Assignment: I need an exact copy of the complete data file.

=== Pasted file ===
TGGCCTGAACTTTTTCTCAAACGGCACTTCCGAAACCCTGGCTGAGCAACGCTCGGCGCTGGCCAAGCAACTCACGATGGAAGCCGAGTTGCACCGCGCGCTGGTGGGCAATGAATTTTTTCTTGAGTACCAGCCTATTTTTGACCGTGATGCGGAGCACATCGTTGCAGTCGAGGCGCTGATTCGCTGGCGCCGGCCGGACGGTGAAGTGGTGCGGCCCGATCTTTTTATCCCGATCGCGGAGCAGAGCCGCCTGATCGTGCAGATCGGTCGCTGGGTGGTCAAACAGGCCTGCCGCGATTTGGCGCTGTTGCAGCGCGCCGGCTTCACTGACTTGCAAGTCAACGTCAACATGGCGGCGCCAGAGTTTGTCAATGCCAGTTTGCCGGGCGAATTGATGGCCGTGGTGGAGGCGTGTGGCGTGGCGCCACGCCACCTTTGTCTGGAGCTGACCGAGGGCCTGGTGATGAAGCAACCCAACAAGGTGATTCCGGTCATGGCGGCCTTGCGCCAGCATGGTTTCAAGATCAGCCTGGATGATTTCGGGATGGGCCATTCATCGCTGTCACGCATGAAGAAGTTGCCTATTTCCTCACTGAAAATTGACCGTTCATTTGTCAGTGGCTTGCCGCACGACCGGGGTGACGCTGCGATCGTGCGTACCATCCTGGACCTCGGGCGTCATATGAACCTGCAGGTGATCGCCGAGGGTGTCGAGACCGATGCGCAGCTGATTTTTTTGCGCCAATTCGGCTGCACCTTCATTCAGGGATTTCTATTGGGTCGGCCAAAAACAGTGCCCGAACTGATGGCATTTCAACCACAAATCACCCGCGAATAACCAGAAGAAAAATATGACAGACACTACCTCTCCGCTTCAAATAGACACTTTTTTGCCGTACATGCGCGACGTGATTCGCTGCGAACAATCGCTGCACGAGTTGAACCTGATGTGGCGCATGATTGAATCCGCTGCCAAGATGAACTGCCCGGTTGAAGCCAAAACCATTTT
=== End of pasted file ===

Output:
TGGCCTGAACTTTTTCTCAAACGGCACTTCCGAAACCCTGGCTGAGCAACGCTCGGCGCTGGCCAAGCAACTCACGATGGAAGCCGAGTTGCACCGCGCGCTGGTGGGCAATGAATTTTTTCTTGAGTACCAGCCTATTTTTGACCGTGATGCGGAGCACATCGTTGCAGTCGAGGCGCTGATTCGCTGGCGCCGGCCGGACGGTGAAGTGGTGCGGCCCGATCTTTTTATCCCGATCGCGGAGCAGAGCCGCCTGATCGTGCAGATCGGTCGCTGGGTGGTCAAACAGGCCTGCCGCGATTTGGCGCTGTTGCAGCGCGCCGGCTTCACTGACTTGCAAGTCAACGTCAACATGGCGGCGCCAGAGTTTGTCAATGCCAGTTTGCCGGGCGAATTGATGGCCGTGGTGGAGGCGTGTGGCGTGGCGCCACGCCACCTTTGTCTGGAGCTGACCGAGGGCCTGGTGATGAAGCAACCCAACAAGGTGATTCCGGTCATGGCGGCCTTGCGCCAGCATGGTTTCAAGATCAGCCTGGATGATTTCGGGATGGGCCATTCATCGCTGTCACGCATGAAGAAGTTGCCTATTTCCTCACTGAAAATTGACCGTTCATTTGTCAGTGGCTTGCCGCACGACCGGGGTGACGCTGCGATCGTGCGTACCATCCTGGACCTCGGGCGTCATATGAACCTGCAGGTGATCGCCGAGGGTGTCGAGACCGATGCGCAGCTGATTTTTTTGCGCCAATTCGGCTGCACCTTCATTCAGGGATTTCTATTGGGTCGGCCAAAAACAGTGCCCGAACTGATGGCATTTCAACCACAAATCACCCGCGAATAACCAGAAGAAAAATATGACAGACACTACCTCTCCGCTTCAAATAGACACTTTTTTGCCGTACATGCGCGACGTGATTCGCTGCGAACAATCGCTGCACGAGTTGAACCTGATGTGGCGCATGATTGAATCCGCTGCCAAGATGAACTGCCCGGTTGAAGCCAAAACCATTTT